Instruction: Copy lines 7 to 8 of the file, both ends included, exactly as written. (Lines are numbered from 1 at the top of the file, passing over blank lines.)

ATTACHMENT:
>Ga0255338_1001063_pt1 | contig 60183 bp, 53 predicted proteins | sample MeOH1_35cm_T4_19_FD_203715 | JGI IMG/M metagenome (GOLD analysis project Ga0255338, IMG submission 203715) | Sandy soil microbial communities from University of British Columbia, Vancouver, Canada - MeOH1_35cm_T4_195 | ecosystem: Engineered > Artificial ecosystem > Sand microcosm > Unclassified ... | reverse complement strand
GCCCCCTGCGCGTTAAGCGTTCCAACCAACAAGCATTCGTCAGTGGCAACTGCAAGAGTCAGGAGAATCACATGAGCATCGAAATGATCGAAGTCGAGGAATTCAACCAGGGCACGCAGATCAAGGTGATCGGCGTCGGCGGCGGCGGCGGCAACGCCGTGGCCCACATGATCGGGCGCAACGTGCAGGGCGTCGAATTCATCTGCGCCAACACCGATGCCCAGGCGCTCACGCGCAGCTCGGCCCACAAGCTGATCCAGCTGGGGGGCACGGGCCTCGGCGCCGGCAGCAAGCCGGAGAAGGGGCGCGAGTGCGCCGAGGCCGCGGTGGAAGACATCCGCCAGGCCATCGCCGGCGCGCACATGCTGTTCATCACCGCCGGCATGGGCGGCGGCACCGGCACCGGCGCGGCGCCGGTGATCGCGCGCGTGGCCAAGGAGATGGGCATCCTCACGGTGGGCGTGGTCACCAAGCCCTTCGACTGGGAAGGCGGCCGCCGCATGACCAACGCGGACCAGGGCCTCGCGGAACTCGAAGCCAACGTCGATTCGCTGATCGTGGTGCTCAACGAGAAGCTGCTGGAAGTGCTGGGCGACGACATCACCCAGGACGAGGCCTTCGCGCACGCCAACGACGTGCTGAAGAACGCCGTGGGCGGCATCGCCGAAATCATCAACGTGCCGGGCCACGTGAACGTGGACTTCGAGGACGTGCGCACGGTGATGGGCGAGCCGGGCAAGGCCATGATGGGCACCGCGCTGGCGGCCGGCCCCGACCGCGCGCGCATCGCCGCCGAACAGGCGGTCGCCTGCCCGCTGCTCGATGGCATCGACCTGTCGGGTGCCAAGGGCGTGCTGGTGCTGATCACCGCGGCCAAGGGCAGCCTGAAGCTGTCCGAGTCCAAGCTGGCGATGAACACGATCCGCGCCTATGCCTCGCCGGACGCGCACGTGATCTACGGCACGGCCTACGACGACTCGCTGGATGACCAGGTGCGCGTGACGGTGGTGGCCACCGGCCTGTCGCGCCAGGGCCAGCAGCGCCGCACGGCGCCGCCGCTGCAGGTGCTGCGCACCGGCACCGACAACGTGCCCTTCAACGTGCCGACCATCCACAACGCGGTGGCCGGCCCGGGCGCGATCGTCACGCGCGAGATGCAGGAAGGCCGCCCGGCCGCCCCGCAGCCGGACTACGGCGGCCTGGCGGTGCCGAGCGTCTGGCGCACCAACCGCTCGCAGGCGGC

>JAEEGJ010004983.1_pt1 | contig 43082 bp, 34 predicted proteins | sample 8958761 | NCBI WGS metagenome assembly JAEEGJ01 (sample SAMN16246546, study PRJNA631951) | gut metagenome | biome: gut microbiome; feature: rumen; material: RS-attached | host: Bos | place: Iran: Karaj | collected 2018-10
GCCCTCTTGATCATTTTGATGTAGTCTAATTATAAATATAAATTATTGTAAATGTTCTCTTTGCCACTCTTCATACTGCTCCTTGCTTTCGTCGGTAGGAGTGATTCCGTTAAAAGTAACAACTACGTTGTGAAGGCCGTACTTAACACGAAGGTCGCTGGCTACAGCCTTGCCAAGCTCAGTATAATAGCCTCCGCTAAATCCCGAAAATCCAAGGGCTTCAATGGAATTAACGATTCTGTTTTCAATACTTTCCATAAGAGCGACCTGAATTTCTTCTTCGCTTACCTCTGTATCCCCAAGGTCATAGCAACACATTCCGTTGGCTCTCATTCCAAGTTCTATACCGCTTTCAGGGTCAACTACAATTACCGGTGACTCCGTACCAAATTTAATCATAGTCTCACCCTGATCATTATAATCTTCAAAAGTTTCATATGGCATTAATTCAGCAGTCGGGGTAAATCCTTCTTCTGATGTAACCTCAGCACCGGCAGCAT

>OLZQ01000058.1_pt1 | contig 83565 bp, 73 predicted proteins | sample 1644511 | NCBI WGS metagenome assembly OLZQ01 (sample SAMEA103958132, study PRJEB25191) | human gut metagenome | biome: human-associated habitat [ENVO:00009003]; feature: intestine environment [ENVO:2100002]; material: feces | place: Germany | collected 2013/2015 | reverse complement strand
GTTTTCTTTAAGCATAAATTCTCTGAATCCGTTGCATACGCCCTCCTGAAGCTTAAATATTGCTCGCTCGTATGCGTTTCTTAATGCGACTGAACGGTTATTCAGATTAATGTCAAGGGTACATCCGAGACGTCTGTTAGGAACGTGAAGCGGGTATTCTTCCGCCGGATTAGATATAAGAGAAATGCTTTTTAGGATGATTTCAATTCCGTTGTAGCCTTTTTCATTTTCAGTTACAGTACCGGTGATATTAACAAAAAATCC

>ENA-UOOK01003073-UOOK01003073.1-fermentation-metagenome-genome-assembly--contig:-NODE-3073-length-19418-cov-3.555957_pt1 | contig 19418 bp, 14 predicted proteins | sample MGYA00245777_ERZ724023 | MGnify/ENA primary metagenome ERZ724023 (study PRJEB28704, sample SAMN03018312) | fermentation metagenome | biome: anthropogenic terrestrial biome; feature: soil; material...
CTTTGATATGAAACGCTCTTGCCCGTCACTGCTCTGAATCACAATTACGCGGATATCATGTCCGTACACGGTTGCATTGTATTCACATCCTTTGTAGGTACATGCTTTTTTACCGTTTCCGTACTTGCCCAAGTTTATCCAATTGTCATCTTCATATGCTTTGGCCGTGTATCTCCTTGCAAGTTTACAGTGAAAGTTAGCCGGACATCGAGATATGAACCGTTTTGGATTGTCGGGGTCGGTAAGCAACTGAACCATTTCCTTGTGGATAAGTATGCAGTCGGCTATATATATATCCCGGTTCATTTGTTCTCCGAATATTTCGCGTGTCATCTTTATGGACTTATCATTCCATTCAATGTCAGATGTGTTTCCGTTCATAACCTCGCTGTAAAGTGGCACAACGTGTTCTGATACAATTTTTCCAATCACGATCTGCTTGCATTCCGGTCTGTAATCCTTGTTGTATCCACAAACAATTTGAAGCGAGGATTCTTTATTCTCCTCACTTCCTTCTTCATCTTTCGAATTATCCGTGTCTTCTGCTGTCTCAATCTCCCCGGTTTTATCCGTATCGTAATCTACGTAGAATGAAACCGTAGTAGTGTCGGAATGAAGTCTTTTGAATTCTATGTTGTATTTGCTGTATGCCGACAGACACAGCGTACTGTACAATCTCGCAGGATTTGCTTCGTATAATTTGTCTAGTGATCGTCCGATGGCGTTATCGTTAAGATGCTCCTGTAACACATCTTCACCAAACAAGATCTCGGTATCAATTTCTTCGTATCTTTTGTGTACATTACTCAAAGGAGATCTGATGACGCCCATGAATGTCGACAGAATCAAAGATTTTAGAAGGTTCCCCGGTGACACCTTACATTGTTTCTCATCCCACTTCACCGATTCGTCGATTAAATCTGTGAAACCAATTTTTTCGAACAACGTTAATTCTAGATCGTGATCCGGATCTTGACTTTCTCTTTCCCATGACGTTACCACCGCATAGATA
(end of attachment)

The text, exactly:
>ENA-UOOK01003073-UOOK01003073.1-fermentation-metagenome-genome-assembly--contig:-NODE-3073-length-19418-cov-3.555957_pt1 | contig 19418 bp, 14 predicted proteins | sample MGYA00245777_ERZ724023 | MGnify/ENA primary metagenome ERZ724023 (study PRJEB28704, sample SAMN03018312) | fermentation metagenome | biome: anthropogenic terrestrial biome; feature: soil; material...
CTTTGATATGAAACGCTCTTGCCCGTCACTGCTCTGAATCACAATTACGCGGATATCATGTCCGTACACGGTTGCATTGTATTCACATCCTTTGTAGGTACATGCTTTTTTACCGTTTCCGTACTTGCCCAAGTTTATCCAATTGTCATCTTCATATGCTTTGGCCGTGTATCTCCTTGCAAGTTTACAGTGAAAGTTAGCCGGACATCGAGATATGAACCGTTTTGGATTGTCGGGGTCGGTAAGCAACTGAACCATTTCCTTGTGGATAAGTATGCAGTCGGCTATATATATATCCCGGTTCATTTGTTCTCCGAATATTTCGCGTGTCATCTTTATGGACTTATCATTCCATTCAATGTCAGATGTGTTTCCGTTCATAACCTCGCTGTAAAGTGGCACAACGTGTTCTGATACAATTTTTCCAATCACGATCTGCTTGCATTCCGGTCTGTAATCCTTGTTGTATCCACAAACAATTTGAAGCGAGGATTCTTTATTCTCCTCACTTCCTTCTTCATCTTTCGAATTATCCGTGTCTTCTGCTGTCTCAATCTCCCCGGTTTTATCCGTATCGTAATCTACGTAGAATGAAACCGTAGTAGTGTCGGAATGAAGTCTTTTGAATTCTATGTTGTATTTGCTGTATGCCGACAGACACAGCGTACTGTACAATCTCGCAGGATTTGCTTCGTATAATTTGTCTAGTGATCGTCCGATGGCGTTATCGTTAAGATGCTCCTGTAACACATCTTCACCAAACAAGATCTCGGTATCAATTTCTTCGTATCTTTTGTGTACATTACTCAAAGGAGATCTGATGACGCCCATGAATGTCGACAGAATCAAAGATTTTAGAAGGTTCCCCGGTGACACCTTACATTGTTTCTCATCCCACTTCACCGATTCGTCGATTAAATCTGTGAAACCAATTTTTTCGAACAACGTTAATTCTAGATCGTGATCCGGATCTTGACTTTCTCTTTCCCATGACGTTACCACCGCATAGATA